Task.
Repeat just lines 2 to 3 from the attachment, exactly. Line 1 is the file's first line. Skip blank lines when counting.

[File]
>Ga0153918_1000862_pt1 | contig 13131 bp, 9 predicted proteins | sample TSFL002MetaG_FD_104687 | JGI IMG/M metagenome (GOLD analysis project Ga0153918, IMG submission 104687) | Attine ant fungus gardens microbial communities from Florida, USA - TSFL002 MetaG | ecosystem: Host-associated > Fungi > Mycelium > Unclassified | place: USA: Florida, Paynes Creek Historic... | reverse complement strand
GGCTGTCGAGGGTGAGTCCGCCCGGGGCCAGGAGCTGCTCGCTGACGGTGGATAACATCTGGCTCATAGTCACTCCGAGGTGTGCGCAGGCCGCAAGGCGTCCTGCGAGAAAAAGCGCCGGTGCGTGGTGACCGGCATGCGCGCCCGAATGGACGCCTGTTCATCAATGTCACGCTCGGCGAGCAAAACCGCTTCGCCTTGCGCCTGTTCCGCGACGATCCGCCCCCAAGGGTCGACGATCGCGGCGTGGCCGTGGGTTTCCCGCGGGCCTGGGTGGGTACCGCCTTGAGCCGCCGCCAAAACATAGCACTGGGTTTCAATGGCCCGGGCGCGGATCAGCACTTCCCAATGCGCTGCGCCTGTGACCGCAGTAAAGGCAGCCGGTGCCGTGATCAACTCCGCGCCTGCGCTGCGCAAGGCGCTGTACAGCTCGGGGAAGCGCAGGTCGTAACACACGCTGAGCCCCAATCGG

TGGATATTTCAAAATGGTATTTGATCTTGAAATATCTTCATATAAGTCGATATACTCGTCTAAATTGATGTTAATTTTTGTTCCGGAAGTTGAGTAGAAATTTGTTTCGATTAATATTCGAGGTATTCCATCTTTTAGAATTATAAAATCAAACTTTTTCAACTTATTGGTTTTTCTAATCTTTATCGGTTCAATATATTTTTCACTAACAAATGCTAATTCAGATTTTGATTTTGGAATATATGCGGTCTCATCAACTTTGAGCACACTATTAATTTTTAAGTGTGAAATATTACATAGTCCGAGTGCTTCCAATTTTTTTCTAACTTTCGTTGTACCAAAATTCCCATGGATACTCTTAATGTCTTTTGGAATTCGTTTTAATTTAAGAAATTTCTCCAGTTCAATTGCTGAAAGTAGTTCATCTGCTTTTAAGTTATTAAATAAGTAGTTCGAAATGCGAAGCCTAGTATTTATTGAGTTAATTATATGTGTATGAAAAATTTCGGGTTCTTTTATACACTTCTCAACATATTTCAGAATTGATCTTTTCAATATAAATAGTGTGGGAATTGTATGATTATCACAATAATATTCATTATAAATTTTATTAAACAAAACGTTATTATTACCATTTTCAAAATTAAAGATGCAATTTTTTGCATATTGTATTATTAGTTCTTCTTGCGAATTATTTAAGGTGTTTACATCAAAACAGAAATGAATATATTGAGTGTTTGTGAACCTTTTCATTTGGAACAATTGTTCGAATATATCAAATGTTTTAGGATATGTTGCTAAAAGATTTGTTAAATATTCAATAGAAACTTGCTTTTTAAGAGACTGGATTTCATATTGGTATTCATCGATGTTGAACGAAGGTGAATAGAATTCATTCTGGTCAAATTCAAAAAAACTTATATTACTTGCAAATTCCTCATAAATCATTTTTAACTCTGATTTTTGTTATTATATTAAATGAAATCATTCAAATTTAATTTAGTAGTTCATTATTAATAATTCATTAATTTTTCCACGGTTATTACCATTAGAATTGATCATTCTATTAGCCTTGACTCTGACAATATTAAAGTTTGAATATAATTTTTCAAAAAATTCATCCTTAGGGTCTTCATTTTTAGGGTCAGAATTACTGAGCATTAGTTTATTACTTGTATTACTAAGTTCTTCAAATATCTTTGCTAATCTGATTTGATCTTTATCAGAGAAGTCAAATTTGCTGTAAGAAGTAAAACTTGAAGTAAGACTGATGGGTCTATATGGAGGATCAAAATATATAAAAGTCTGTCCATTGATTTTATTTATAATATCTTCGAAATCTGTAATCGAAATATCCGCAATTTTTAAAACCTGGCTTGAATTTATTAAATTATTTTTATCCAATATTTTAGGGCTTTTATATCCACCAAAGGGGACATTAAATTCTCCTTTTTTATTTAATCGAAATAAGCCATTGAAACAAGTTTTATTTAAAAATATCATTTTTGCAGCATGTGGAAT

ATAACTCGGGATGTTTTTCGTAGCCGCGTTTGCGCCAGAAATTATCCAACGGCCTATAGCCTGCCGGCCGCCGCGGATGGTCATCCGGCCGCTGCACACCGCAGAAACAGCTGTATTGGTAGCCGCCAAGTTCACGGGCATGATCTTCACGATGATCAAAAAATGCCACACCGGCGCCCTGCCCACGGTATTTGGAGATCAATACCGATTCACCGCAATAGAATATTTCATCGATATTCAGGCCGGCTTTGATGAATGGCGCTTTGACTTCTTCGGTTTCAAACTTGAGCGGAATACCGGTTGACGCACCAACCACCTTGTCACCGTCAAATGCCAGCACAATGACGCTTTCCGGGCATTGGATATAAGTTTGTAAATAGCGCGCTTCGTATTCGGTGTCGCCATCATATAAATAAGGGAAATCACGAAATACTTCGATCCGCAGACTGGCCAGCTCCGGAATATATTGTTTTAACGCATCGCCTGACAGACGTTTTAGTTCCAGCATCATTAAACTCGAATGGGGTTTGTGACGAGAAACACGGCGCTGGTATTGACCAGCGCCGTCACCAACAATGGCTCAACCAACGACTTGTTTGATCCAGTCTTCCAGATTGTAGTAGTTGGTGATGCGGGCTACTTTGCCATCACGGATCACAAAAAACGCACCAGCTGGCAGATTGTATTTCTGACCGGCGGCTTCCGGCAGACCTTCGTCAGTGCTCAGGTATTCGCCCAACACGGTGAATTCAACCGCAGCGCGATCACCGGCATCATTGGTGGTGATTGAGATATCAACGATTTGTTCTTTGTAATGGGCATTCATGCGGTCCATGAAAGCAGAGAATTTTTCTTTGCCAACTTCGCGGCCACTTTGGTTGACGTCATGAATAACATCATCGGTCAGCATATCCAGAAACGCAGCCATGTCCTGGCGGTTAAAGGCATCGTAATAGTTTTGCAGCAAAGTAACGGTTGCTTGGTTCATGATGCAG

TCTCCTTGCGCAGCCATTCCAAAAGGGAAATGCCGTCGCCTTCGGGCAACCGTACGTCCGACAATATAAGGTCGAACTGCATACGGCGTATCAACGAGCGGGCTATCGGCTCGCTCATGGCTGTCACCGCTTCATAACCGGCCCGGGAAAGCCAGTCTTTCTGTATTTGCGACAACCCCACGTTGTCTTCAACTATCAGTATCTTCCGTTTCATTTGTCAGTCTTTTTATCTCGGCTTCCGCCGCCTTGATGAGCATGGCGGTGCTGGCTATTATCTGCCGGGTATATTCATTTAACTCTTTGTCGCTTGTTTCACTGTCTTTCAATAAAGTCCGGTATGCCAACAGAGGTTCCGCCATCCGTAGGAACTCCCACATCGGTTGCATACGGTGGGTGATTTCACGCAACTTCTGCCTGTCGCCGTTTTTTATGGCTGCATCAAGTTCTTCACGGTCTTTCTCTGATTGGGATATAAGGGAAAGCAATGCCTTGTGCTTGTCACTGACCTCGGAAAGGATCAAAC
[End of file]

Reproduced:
GGCTGTCGAGGGTGAGTCCGCCCGGGGCCAGGAGCTGCTCGCTGACGGTGGATAACATCTGGCTCATAGTCACTCCGAGGTGTGCGCAGGCCGCAAGGCGTCCTGCGAGAAAAAGCGCCGGTGCGTGGTGACCGGCATGCGCGCCCGAATGGACGCCTGTTCATCAATGTCACGCTCGGCGAGCAAAACCGCTTCGCCTTGCGCCTGTTCCGCGACGATCCGCCCCCAAGGGTCGACGATCGCGGCGTGGCCGTGGGTTTCCCGCGGGCCTGGGTGGGTACCGCCTTGAGCCGCCGCCAAAACATAGCACTGGGTTTCAATGGCCCGGGCGCGGATCAGCACTTCCCAATGCGCTGCGCCTGTGACCGCAGTAAAGGCAGCCGGTGCCGTGATCAACTCCGCGCCTGCGCTGCGCAAGGCGCTGTACAGCTCGGGGAAGCGCAGGTCGTAACACACGCTGAGCCCCAATCGG

TGGATATTTCAAAATGGTATTTGATCTTGAAATATCTTCATATAAGTCGATATACTCGTCTAAATTGATGTTAATTTTTGTTCCGGAAGTTGAGTAGAAATTTGTTTCGATTAATATTCGAGGTATTCCATCTTTTAGAATTATAAAATCAAACTTTTTCAACTTATTGGTTTTTCTAATCTTTATCGGTTCAATATATTTTTCACTAACAAATGCTAATTCAGATTTTGATTTTGGAATATATGCGGTCTCATCAACTTTGAGCACACTATTAATTTTTAAGTGTGAAATATTACATAGTCCGAGTGCTTCCAATTTTTTTCTAACTTTCGTTGTACCAAAATTCCCATGGATACTCTTAATGTCTTTTGGAATTCGTTTTAATTTAAGAAATTTCTCCAGTTCAATTGCTGAAAGTAGTTCATCTGCTTTTAAGTTATTAAATAAGTAGTTCGAAATGCGAAGCCTAGTATTTATTGAGTTAATTATATGTGTATGAAAAATTTCGGGTTCTTTTATACACTTCTCAACATATTTCAGAATTGATCTTTTCAATATAAATAGTGTGGGAATTGTATGATTATCACAATAATATTCATTATAAATTTTATTAAACAAAACGTTATTATTACCATTTTCAAAATTAAAGATGCAATTTTTTGCATATTGTATTATTAGTTCTTCTTGCGAATTATTTAAGGTGTTTACATCAAAACAGAAATGAATATATTGAGTGTTTGTGAACCTTTTCATTTGGAACAATTGTTCGAATATATCAAATGTTTTAGGATATGTTGCTAAAAGATTTGTTAAATATTCAATAGAAACTTGCTTTTTAAGAGACTGGATTTCATATTGGTATTCATCGATGTTGAACGAAGGTGAATAGAATTCATTCTGGTCAAATTCAAAAAAACTTATATTACTTGCAAATTCCTCATAAATCATTTTTAACTCTGATTTTTGTTATTATATTAAATGAAATCATTCAAATTTAATTTAGTAGTTCATTATTAATAATTCATTAATTTTTCCACGGTTATTACCATTAGAATTGATCATTCTATTAGCCTTGACTCTGACAATATTAAAGTTTGAATATAATTTTTCAAAAAATTCATCCTTAGGGTCTTCATTTTTAGGGTCAGAATTACTGAGCATTAGTTTATTACTTGTATTACTAAGTTCTTCAAATATCTTTGCTAATCTGATTTGATCTTTATCAGAGAAGTCAAATTTGCTGTAAGAAGTAAAACTTGAAGTAAGACTGATGGGTCTATATGGAGGATCAAAATATATAAAAGTCTGTCCATTGATTTTATTTATAATATCTTCGAAATCTGTAATCGAAATATCCGCAATTTTTAAAACCTGGCTTGAATTTATTAAATTATTTTTATCCAATATTTTAGGGCTTTTATATCCACCAAAGGGGACATTAAATTCTCCTTTTTTATTTAATCGAAATAAGCCATTGAAACAAGTTTTATTTAAAAATATCATTTTTGCAGCATGTGGAAT